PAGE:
In 1992, when I was Dean of the University of Hull Law School, my technology officer was trying to persuade me to allow him to put up a web page for the School. I am ashamed to say that I had never even heard of the World Wide Web (though I was already a dedicated email user), but I was eager to be briefed. He demonstrated its value to me by taking me to the CIA website and showing me the real wealth of information available there about global matters. That would still be a good demonstration: don’t be put off by the site ownership, this is genuinely a site of real interest.
One of the really interesting tables the CIA publishes annually is the one setting out comparative life expectancy around the world. It makes for fascinating reading. The country with the longest life expectancy at birth – of 89 years – is Monaco (maybe not surprising, since the pampered royal family must account for a significant proportion of the population). We then have Macau, San Marino and Andorra, also small. But who would you think comes next: Sweden, Switzerland, Austria? No, not at all. Japan, Singapore, Hong Kong and Australia. In fact, Europe (Scandinavian or otherwise) doesn’t particularly shine. By the way Ireland, sandwiched between Norway and Jordan at number 26, has a life expectancy of 80. We do better than the UK, Austria and Germany – and much better than Finland – though not as well as France, Spain and Sweden.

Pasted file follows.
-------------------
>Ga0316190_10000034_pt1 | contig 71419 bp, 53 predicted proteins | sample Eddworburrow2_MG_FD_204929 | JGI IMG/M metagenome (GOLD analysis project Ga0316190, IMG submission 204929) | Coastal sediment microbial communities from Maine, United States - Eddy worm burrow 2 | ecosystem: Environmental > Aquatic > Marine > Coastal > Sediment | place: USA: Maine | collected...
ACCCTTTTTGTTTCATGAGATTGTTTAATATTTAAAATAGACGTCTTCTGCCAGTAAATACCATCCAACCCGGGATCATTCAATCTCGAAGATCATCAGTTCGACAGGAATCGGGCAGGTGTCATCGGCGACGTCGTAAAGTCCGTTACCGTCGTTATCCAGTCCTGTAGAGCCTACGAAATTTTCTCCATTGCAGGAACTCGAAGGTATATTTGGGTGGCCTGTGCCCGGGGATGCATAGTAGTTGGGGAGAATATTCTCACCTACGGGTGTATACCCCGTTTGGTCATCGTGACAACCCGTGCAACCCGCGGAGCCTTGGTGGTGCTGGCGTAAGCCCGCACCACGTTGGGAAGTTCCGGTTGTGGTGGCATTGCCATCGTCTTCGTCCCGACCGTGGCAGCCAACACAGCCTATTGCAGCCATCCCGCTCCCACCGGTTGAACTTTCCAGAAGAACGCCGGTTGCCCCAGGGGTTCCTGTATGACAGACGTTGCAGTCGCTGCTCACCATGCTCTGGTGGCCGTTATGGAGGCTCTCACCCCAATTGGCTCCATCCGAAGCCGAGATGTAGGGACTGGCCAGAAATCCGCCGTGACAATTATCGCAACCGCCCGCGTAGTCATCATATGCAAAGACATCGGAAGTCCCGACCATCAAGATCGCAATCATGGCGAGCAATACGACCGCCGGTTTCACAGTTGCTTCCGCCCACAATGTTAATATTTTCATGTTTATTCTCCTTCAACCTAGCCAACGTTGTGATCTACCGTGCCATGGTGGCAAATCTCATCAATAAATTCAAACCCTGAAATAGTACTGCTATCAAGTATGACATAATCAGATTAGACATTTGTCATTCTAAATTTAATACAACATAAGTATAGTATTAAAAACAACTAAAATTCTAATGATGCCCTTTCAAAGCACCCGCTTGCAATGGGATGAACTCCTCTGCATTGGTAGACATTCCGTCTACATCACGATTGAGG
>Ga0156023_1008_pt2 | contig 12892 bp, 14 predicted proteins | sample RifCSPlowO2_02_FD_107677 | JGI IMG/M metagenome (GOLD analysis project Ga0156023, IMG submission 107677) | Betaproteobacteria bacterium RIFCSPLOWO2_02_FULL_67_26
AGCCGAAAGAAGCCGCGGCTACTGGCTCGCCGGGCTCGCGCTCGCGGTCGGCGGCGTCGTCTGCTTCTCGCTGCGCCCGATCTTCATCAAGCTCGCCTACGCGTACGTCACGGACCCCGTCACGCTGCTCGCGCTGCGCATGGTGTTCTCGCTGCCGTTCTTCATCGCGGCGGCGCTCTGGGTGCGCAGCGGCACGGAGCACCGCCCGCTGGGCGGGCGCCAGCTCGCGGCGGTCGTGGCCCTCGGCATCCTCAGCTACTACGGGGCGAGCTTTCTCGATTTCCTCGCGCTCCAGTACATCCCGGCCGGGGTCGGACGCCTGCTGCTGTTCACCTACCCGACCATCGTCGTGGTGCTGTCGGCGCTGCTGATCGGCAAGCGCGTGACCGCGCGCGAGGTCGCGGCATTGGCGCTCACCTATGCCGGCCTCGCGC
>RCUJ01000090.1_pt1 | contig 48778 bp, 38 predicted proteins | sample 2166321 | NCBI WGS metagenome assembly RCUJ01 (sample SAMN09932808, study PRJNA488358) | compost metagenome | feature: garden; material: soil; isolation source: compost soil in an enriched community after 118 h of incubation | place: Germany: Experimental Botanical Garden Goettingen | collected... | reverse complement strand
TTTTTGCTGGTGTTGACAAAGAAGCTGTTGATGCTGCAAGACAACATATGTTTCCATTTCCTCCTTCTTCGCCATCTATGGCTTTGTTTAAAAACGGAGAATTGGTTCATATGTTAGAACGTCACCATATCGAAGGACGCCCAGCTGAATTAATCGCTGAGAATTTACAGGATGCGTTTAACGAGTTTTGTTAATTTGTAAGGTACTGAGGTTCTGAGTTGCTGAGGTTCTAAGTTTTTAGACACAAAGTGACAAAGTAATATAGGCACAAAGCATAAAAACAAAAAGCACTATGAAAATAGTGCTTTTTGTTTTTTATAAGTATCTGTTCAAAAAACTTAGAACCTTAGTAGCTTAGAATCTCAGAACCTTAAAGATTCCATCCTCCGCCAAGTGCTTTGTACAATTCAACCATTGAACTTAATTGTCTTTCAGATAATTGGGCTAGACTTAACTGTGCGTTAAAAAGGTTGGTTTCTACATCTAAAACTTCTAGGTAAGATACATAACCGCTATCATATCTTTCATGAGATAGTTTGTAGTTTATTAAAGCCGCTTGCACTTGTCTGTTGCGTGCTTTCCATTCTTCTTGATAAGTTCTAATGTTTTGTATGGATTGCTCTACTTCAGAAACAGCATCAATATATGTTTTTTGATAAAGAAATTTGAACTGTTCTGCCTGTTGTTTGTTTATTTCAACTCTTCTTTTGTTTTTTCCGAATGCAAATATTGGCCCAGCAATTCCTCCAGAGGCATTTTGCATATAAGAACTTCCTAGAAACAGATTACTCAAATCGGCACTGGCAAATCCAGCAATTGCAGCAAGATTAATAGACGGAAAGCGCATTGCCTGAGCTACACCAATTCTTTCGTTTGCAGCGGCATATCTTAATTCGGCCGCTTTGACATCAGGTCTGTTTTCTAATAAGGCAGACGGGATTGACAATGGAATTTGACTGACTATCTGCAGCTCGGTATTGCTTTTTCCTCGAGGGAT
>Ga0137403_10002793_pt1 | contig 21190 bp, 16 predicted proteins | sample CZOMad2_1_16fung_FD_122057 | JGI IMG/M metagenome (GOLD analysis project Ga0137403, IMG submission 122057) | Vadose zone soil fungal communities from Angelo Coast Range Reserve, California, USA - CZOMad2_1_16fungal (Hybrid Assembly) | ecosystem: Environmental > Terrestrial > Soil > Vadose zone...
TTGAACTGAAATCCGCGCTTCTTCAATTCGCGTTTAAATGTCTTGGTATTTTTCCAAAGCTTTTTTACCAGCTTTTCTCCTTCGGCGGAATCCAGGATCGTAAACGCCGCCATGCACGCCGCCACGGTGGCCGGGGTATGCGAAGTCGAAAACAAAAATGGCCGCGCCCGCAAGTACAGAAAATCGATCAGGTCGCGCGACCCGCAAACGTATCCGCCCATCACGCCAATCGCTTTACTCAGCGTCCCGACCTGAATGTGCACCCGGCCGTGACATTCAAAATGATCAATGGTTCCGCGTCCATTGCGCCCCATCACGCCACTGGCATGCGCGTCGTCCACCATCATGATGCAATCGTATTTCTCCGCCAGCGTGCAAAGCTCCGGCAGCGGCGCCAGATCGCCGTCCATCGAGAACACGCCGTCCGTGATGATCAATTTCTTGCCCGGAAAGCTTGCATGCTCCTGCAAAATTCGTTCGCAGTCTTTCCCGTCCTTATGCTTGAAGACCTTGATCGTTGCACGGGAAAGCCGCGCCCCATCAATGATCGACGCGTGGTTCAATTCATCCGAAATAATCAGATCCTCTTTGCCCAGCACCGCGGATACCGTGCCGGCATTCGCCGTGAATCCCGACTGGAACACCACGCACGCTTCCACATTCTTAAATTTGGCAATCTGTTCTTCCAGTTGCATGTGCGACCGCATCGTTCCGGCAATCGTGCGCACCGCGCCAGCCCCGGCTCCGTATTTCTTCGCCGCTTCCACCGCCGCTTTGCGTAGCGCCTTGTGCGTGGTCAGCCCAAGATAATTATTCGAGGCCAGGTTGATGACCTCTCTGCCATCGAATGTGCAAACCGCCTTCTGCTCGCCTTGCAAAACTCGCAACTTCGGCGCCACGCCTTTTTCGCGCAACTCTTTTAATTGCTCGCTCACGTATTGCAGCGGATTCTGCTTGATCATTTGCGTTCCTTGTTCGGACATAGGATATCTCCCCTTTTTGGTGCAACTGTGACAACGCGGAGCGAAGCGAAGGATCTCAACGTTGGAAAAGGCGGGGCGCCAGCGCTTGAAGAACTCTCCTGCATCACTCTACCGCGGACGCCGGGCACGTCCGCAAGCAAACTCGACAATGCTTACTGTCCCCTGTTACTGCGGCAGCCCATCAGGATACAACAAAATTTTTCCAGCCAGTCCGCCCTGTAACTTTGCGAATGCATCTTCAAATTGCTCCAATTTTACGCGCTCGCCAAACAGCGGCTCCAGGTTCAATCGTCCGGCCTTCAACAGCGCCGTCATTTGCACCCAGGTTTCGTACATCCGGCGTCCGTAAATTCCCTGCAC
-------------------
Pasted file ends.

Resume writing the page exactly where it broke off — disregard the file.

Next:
But here’s the thing we should really take note of. The bottom 52 of the table are, with only one exception (Haiti), African countries, with life expectancies ranging from 63 to 38. And no African country comes higher in the list than that (No 175), not even South Africa (which actually doesn’t even do very well by African standards). The table demonstrates what an unequal world this is, and how totally ineffective all our efforts have been to make it otherwise. For all of us, it should be a table of shame.